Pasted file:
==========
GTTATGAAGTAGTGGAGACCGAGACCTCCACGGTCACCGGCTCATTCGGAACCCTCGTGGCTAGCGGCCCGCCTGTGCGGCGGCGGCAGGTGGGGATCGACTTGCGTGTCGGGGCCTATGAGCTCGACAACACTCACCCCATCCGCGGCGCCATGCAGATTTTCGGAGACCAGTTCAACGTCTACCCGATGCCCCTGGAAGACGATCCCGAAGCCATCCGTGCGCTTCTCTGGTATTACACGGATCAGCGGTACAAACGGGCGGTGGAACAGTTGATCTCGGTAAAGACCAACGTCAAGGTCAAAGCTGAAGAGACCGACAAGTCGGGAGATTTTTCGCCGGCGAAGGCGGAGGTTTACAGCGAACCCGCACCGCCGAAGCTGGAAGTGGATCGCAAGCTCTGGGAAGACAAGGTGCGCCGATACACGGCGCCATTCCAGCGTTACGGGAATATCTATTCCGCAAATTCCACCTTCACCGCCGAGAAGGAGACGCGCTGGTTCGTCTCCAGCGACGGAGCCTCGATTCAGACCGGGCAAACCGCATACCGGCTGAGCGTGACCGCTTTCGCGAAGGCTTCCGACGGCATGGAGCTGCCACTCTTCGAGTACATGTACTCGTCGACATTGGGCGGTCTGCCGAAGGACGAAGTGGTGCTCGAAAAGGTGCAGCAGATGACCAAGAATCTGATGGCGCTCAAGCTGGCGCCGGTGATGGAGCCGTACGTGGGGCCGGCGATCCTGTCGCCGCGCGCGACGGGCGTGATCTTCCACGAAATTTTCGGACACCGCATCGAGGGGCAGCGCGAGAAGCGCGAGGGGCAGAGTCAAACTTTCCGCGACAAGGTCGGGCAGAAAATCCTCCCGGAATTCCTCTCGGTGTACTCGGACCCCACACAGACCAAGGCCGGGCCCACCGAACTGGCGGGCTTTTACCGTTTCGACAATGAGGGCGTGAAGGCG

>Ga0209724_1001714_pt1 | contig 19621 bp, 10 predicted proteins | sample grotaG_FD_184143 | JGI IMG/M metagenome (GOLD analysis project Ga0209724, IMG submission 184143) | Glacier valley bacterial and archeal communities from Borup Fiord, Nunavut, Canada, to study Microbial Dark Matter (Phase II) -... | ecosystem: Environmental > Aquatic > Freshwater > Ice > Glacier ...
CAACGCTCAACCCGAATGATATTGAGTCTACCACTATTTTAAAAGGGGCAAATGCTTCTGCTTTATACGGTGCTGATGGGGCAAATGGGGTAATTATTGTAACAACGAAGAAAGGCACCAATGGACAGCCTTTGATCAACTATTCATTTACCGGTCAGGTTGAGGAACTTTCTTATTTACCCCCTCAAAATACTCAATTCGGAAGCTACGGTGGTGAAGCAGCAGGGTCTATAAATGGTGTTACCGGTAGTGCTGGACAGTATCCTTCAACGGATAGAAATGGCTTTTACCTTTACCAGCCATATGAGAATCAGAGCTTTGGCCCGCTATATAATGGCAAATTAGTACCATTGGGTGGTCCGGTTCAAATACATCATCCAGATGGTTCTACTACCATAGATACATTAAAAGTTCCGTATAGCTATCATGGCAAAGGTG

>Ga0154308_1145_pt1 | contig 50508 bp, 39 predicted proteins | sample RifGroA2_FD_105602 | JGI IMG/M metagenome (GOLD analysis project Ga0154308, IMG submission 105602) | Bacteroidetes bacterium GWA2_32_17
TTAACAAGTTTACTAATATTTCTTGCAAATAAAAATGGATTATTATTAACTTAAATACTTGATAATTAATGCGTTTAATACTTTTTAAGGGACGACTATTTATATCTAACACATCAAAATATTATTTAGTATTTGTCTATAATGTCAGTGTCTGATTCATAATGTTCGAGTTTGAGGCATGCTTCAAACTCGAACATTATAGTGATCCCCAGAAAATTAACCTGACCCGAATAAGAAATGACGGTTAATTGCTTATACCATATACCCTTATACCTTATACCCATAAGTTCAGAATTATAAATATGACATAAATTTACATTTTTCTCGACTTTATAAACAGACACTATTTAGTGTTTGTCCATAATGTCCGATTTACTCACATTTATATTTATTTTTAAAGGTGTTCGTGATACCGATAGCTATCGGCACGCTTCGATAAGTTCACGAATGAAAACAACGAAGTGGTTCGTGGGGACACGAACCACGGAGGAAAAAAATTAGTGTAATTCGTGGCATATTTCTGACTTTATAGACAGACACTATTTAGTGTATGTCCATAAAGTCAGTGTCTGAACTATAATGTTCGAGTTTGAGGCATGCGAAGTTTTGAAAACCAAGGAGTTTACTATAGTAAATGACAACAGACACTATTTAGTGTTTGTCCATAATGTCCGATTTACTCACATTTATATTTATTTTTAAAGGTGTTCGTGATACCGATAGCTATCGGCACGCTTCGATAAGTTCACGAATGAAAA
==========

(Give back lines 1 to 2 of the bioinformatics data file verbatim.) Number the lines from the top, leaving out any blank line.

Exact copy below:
GTTATGAAGTAGTGGAGACCGAGACCTCCACGGTCACCGGCTCATTCGGAACCCTCGTGGCTAGCGGCCCGCCTGTGCGGCGGCGGCAGGTGGGGATCGACTTGCGTGTCGGGGCCTATGAGCTCGACAACACTCACCCCATCCGCGGCGCCATGCAGATTTTCGGAGACCAGTTCAACGTCTACCCGATGCCCCTGGAAGACGATCCCGAAGCCATCCGTGCGCTTCTCTGGTATTACACGGATCAGCGGTACAAACGGGCGGTGGAACAGTTGATCTCGGTAAAGACCAACGTCAAGGTCAAAGCTGAAGAGACCGACAAGTCGGGAGATTTTTCGCCGGCGAAGGCGGAGGTTTACAGCGAACCCGCACCGCCGAAGCTGGAAGTGGATCGCAAGCTCTGGGAAGACAAGGTGCGCCGATACACGGCGCCATTCCAGCGTTACGGGAATATCTATTCCGCAAATTCCACCTTCACCGCCGAGAAGGAGACGCGCTGGTTCGTCTCCAGCGACGGAGCCTCGATTCAGACCGGGCAAACCGCATACCGGCTGAGCGTGACCGCTTTCGCGAAGGCTTCCGACGGCATGGAGCTGCCACTCTTCGAGTACATGTACTCGTCGACATTGGGCGGTCTGCCGAAGGACGAAGTGGTGCTCGAAAAGGTGCAGCAGATGACCAAGAATCTGATGGCGCTCAAGCTGGCGCCGGTGATGGAGCCGTACGTGGGGCCGGCGATCCTGTCGCCGCGCGCGACGGGCGTGATCTTCCACGAAATTTTCGGACACCGCATCGAGGGGCAGCGCGAGAAGCGCGAGGGGCAGAGTCAAACTTTCCGCGACAAGGTCGGGCAGAAAATCCTCCCGGAATTCCTCTCGGTGTACTCGGACCCCACACAGACCAAGGCCGGGCCCACCGAACTGGCGGGCTTTTACCGTTTCGACAATGAGGGCGTGAAGGCG

>Ga0209724_1001714_pt1 | contig 19621 bp, 10 predicted proteins | sample grotaG_FD_184143 | JGI IMG/M metagenome (GOLD analysis project Ga0209724, IMG submission 184143) | Glacier valley bacterial and archeal communities from Borup Fiord, Nunavut, Canada, to study Microbial Dark Matter (Phase II) -... | ecosystem: Environmental > Aquatic > Freshwater > Ice > Glacier ...